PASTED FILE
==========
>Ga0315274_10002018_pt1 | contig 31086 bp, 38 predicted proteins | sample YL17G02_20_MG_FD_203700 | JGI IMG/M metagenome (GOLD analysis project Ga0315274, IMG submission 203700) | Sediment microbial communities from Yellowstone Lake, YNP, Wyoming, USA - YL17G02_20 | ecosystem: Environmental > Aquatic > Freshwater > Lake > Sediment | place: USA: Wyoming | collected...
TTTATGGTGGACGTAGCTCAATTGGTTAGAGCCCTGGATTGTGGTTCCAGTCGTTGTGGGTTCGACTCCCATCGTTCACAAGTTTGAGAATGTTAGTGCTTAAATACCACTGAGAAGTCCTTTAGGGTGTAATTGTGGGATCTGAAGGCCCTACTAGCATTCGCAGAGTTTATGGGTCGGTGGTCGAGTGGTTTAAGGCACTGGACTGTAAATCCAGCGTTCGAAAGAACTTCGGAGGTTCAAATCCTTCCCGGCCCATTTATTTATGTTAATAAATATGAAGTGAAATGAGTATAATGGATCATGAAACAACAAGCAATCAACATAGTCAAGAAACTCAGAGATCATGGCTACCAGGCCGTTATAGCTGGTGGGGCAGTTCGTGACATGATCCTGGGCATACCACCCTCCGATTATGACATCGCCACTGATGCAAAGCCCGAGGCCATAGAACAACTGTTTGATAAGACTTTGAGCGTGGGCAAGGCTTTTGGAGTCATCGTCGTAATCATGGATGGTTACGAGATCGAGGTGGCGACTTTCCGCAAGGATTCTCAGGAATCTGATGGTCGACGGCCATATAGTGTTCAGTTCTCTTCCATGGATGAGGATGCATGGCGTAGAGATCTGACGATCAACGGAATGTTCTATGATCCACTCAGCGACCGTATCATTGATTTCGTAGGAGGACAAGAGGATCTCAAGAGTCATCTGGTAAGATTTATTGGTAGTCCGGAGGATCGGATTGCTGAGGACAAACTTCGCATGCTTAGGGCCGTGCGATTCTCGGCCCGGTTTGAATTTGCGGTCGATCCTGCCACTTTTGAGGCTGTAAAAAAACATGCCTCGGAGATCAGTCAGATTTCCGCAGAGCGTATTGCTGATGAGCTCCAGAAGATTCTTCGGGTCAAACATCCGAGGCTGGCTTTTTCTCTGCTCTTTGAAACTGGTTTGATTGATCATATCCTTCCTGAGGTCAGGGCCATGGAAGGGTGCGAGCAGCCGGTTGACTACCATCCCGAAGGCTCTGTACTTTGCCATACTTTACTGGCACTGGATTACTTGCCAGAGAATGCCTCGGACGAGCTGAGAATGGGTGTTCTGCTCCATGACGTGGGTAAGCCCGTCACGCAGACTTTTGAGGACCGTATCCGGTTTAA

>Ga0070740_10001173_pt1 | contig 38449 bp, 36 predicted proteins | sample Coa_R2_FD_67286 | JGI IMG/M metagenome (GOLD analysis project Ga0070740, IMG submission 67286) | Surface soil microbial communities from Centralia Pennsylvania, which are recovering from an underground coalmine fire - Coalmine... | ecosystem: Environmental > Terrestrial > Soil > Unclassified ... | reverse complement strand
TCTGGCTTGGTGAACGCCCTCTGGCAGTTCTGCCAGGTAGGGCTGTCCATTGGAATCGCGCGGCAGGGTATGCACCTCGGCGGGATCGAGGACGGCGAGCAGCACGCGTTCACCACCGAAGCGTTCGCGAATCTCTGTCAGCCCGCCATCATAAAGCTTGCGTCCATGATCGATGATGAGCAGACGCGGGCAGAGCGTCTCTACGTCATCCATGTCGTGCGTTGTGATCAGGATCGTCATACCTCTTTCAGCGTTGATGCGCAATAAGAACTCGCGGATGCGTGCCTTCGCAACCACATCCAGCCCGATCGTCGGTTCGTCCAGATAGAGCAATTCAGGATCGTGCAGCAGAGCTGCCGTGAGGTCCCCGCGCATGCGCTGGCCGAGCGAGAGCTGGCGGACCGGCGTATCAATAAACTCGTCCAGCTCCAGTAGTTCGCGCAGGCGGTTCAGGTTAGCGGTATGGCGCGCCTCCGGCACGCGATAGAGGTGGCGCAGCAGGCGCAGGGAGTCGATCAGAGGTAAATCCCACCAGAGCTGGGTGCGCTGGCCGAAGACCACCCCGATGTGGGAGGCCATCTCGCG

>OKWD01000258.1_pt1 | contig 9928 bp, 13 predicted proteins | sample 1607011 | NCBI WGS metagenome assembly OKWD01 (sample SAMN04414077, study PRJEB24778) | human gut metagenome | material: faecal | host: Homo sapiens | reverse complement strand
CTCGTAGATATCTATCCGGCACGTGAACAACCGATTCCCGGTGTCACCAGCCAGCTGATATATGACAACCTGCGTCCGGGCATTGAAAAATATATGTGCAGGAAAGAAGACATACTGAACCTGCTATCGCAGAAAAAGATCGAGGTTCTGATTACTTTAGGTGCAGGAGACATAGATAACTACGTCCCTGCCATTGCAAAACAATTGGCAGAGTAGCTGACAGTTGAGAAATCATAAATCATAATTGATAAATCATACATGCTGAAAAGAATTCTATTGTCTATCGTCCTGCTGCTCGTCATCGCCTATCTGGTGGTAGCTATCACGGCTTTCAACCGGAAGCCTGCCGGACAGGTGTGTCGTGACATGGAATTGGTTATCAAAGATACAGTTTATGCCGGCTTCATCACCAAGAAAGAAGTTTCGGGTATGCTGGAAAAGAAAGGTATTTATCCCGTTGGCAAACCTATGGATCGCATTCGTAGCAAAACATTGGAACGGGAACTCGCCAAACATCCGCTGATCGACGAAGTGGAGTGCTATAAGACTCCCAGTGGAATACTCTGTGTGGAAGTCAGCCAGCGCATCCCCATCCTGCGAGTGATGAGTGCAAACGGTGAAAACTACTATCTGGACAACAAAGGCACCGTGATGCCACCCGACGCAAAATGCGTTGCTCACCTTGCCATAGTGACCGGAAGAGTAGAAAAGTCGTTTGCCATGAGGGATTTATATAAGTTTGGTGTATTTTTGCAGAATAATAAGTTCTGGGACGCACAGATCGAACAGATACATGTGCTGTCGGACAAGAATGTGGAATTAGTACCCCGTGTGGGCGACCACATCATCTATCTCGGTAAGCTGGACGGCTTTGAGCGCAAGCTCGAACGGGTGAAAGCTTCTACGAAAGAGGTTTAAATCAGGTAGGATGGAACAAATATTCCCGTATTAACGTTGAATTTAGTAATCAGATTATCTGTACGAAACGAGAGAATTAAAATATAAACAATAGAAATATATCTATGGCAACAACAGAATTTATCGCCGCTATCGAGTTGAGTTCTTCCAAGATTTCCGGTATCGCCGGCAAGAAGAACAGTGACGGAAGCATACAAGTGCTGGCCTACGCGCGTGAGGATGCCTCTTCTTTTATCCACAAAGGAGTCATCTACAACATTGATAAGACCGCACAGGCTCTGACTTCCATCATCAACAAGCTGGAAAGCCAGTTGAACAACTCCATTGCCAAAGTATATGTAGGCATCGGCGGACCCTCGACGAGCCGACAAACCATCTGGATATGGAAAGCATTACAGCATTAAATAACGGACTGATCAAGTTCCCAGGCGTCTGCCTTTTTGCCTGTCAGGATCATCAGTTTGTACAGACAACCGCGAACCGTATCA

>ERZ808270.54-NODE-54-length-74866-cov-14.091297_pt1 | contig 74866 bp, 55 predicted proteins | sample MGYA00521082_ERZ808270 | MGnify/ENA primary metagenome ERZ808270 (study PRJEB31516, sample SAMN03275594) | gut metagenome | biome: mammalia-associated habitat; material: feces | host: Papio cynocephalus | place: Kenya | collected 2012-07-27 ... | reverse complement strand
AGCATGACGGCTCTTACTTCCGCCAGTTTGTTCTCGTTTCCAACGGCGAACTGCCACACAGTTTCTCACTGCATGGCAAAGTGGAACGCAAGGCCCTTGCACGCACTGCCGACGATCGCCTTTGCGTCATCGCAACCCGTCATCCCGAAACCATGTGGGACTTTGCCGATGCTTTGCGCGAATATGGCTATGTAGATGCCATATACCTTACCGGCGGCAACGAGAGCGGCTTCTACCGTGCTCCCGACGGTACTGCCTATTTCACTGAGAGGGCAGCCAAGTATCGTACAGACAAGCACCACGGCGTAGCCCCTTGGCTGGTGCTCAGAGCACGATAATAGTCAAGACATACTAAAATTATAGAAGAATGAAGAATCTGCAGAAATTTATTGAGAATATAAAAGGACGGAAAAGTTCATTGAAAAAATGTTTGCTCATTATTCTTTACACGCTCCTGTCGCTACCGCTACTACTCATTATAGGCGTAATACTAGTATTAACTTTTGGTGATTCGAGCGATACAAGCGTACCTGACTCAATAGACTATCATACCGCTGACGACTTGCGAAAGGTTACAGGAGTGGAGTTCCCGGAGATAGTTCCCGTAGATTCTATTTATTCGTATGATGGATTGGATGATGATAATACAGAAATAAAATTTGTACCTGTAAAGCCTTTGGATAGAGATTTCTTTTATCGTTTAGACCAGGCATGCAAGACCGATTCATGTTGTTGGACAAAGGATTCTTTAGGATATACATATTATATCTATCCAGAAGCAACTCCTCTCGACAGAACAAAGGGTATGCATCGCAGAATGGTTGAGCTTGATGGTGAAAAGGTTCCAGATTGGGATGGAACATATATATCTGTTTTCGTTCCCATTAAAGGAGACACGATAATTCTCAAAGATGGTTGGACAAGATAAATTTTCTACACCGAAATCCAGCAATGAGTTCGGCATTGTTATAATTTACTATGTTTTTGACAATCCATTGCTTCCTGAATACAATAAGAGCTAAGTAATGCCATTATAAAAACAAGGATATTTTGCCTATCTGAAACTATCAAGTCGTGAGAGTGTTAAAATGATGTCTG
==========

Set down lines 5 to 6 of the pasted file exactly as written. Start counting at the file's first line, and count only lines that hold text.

>OKWD01000258.1_pt1 | contig 9928 bp, 13 predicted proteins | sample 1607011 | NCBI WGS metagenome assembly OKWD01 (sample SAMN04414077, study PRJEB24778) | human gut metagenome | material: faecal | host: Homo sapiens | reverse complement strand
CTCGTAGATATCTATCCGGCACGTGAACAACCGATTCCCGGTGTCACCAGCCAGCTGATATATGACAACCTGCGTCCGGGCATTGAAAAATATATGTGCAGGAAAGAAGACATACTGAACCTGCTATCGCAGAAAAAGATCGAGGTTCTGATTACTTTAGGTGCAGGAGACATAGATAACTACGTCCCTGCCATTGCAAAACAATTGGCAGAGTAGCTGACAGTTGAGAAATCATAAATCATAATTGATAAATCATACATGCTGAAAAGAATTCTATTGTCTATCGTCCTGCTGCTCGTCATCGCCTATCTGGTGGTAGCTATCACGGCTTTCAACCGGAAGCCTGCCGGACAGGTGTGTCGTGACATGGAATTGGTTATCAAAGATACAGTTTATGCCGGCTTCATCACCAAGAAAGAAGTTTCGGGTATGCTGGAAAAGAAAGGTATTTATCCCGTTGGCAAACCTATGGATCGCATTCGTAGCAAAACATTGGAACGGGAACTCGCCAAACATCCGCTGATCGACGAAGTGGAGTGCTATAAGACTCCCAGTGGAATACTCTGTGTGGAAGTCAGCCAGCGCATCCCCATCCTGCGAGTGATGAGTGCAAACGGTGAAAACTACTATCTGGACAACAAAGGCACCGTGATGCCACCCGACGCAAAATGCGTTGCTCACCTTGCCATAGTGACCGGAAGAGTAGAAAAGTCGTTTGCCATGAGGGATTTATATAAGTTTGGTGTATTTTTGCAGAATAATAAGTTCTGGGACGCACAGATCGAACAGATACATGTGCTGTCGGACAAGAATGTGGAATTAGTACCCCGTGTGGGCGACCACATCATCTATCTCGGTAAGCTGGACGGCTTTGAGCGCAAGCTCGAACGGGTGAAAGCTTCTACGAAAGAGGTTTAAATCAGGTAGGATGGAACAAATATTCCCGTATTAACGTTGAATTTAGTAATCAGATTATCTGTACGAAACGAGAGAATTAAAATATAAACAATAGAAATATATCTATGGCAACAACAGAATTTATCGCCGCTATCGAGTTGAGTTCTTCCAAGATTTCCGGTATCGCCGGCAAGAAGAACAGTGACGGAAGCATACAAGTGCTGGCCTACGCGCGTGAGGATGCCTCTTCTTTTATCCACAAAGGAGTCATCTACAACATTGATAAGACCGCACAGGCTCTGACTTCCATCATCAACAAGCTGGAAAGCCAGTTGAACAACTCCATTGCCAAAGTATATGTAGGCATCGGCGGACCCTCGACGAGCCGACAAACCATCTGGATATGGAAAGCATTACAGCATTAAATAACGGACTGATCAAGTTCCCAGGCGTCTGCCTTTTTGCCTGTCAGGATCATCAGTTTGTACAGACAACCGCGAACCGTATCA